One of the biggest trends in business today can be summed up by an acronym that is (almost) completely familiar to anyone who has ever taken their own bottle of wine to a restaurant or house party. It’s BYOD, and it involves employees bringing not their own bottle but their own mobile devices to work and beyond, and using them to perform work functions or access company data.
A 2016 study by Tech Pro Research found that 59% of the organizations surveyed let employees use their personal devices for work purposes.
A study by Syntonic in the same year found an even higher acceptance of BYOD. It determined that 87% of companies depend on letting employees use mobile business apps from their personal smartphones.
Gartner sums up the trend as follows: “Bring Your Own Device: BYOD is here and you can’t stop it.”
BYOD has been shown to bring significant gains in employee productivity and morale. Of course, it is also the source of serious new vulnerabilities to organizations’ data and networks.
For the most part, handling these challenges will fall to your organization’s IT security department. They are the ones who will devise the necessary security policies, implement and monitor technology solutions, and react to any potential issues. Human Resources or other training departments may be involved in initial and on-going policy training.
However, business continuity management professionals also have a role to play in helping their organizations adapt to the new world of BYOD. BCM leaders should be aware of the risks posed to their companies by the increasing use of personal devices at work. They can also serve as advocates within their organizations for the development of well-thought-out BYOD policies and their transmission to the staff through effective training initiatives.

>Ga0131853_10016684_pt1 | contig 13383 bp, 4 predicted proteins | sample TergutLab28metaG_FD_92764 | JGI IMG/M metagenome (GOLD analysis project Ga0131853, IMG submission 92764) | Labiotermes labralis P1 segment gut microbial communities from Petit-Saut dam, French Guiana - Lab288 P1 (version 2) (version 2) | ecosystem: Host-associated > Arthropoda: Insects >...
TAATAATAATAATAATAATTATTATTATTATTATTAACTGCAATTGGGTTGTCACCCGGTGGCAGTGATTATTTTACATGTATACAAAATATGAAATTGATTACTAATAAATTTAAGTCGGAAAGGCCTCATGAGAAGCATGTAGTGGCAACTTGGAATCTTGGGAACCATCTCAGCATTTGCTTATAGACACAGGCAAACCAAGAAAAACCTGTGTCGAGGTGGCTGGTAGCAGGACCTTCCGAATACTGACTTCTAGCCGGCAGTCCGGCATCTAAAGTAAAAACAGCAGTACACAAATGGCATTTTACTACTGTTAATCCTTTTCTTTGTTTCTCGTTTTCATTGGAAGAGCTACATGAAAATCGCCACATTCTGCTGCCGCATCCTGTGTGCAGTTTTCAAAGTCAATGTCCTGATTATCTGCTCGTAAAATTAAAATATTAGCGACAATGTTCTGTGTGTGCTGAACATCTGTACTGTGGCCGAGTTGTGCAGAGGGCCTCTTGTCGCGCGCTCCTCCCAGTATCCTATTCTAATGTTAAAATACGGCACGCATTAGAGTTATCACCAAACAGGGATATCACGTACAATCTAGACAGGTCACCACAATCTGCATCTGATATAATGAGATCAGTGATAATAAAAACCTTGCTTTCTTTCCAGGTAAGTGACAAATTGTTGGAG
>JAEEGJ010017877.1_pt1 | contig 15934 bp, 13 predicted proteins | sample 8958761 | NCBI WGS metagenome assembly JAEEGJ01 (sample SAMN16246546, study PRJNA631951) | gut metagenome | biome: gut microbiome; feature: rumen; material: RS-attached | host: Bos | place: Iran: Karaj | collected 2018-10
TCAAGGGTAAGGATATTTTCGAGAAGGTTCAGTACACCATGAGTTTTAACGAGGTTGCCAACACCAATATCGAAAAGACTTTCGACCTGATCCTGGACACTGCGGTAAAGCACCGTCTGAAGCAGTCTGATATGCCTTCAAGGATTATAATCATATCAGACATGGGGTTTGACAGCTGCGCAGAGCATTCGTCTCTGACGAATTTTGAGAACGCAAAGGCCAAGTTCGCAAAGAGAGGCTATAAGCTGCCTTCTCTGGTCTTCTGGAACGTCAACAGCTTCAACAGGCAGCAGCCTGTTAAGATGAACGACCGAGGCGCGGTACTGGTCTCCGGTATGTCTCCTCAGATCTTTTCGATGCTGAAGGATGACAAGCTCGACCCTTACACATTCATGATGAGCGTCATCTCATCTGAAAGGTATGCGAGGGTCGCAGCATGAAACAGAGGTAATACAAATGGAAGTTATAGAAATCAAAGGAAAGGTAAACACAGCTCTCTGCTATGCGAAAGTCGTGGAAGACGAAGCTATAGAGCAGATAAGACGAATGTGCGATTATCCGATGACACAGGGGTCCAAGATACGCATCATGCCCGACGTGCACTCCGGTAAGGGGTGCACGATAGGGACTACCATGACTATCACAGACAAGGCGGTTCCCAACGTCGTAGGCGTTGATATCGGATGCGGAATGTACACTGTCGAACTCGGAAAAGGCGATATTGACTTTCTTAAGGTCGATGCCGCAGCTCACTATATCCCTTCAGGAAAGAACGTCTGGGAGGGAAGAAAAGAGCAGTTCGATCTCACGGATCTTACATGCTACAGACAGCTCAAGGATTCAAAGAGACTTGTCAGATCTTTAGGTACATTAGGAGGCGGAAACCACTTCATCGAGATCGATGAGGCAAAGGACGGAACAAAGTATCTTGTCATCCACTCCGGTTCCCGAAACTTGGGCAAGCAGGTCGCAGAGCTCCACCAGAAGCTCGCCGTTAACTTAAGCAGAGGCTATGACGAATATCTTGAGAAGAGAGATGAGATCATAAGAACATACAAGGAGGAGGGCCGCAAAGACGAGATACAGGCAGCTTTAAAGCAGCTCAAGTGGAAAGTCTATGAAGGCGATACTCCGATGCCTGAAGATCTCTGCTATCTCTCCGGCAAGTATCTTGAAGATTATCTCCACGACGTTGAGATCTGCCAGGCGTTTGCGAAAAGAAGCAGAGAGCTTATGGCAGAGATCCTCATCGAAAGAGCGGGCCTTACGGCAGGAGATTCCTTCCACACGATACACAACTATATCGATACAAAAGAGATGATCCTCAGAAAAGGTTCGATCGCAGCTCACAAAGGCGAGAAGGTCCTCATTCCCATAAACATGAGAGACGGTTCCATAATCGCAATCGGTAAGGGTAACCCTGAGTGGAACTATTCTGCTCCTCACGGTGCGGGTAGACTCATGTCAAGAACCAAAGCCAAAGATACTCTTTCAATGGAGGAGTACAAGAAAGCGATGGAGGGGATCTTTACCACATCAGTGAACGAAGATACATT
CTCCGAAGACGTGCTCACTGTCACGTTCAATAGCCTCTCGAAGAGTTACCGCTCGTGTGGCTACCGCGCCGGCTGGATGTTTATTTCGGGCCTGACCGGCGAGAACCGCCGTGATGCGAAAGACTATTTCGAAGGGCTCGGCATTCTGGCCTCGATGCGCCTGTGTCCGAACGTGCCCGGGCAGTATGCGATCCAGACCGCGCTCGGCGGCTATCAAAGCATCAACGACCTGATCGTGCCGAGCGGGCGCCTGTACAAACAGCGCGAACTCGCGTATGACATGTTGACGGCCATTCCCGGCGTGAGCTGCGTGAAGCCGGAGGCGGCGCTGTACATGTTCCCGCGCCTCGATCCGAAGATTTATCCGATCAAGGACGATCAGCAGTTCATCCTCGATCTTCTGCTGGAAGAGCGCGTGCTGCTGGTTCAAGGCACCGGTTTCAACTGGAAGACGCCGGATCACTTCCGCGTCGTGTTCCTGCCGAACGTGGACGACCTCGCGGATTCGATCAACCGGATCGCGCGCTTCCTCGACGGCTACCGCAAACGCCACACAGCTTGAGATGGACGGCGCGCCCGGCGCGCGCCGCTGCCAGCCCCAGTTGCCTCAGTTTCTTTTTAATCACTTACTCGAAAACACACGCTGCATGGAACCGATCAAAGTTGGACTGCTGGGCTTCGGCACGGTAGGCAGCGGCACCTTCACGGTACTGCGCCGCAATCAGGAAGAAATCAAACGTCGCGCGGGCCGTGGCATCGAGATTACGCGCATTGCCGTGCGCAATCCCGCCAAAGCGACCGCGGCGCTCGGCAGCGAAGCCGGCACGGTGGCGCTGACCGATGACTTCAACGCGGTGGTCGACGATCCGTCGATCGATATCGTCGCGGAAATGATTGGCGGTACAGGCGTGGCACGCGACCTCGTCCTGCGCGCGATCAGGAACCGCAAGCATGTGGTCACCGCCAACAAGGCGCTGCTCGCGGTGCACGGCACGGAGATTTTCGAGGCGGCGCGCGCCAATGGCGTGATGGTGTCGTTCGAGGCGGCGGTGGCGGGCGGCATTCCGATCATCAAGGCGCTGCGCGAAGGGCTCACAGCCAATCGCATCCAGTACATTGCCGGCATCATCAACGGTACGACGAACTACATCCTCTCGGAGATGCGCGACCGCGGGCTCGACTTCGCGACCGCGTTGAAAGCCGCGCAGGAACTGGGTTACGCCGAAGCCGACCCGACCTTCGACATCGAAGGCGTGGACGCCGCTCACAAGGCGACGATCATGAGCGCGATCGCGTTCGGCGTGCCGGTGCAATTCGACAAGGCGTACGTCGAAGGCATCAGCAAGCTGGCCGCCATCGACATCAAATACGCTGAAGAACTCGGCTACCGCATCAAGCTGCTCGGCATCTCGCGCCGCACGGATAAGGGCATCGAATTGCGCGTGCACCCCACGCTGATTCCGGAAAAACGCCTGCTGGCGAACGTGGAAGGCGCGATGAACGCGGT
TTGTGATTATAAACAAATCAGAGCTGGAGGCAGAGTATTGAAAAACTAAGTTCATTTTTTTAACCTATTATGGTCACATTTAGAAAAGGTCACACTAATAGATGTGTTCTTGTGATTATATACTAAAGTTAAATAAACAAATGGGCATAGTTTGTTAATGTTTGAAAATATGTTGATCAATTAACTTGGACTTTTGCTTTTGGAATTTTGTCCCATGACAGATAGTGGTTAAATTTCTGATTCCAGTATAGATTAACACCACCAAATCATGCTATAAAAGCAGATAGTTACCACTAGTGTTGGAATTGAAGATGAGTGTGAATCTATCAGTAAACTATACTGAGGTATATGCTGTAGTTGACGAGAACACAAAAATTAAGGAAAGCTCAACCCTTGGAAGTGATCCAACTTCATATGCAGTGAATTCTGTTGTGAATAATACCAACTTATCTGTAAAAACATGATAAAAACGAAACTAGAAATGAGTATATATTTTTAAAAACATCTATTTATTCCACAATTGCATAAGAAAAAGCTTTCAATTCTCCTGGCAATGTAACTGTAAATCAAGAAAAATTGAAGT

The Dangers of BYOD
The dangers that go with the increasing use of employee-owned smartphones, laptops, and tablets for doing company tasks can be easily summed up:
- These devices multiply by many times the number of portals that allow data that should remain secure within the company’s network to get out into the world.
- They also multiply the number of portals that can allow malware to come in from the outside world and infect the company’s network.
Furthermore, employee-owned devices used for work create vulnerabilities never encountered in the days of the thirty-pound desktop computer that never left the office. To name a few:
- They are highly varied as to make, model, and software.
- They are outside the company’s control.
- They get carried all over the place.
- They are used by the employees and their families to do all sorts of things besides work.
So, yes, the dangers are significant—and they are increasing as employer acceptance of the use of personal devices for work increases.
MHA Consulting looks closely into BYOD security programs and policies as part of each risk management assessment we perform for our clients. Contact us to learn more.
What You Can Do
What can you as a conscientious BCM professional do to help your program and organization adapt to this new environment?
First, educate yourself about them. Since you’re reading this, you’re already working on that, so nice job and keep up the good work.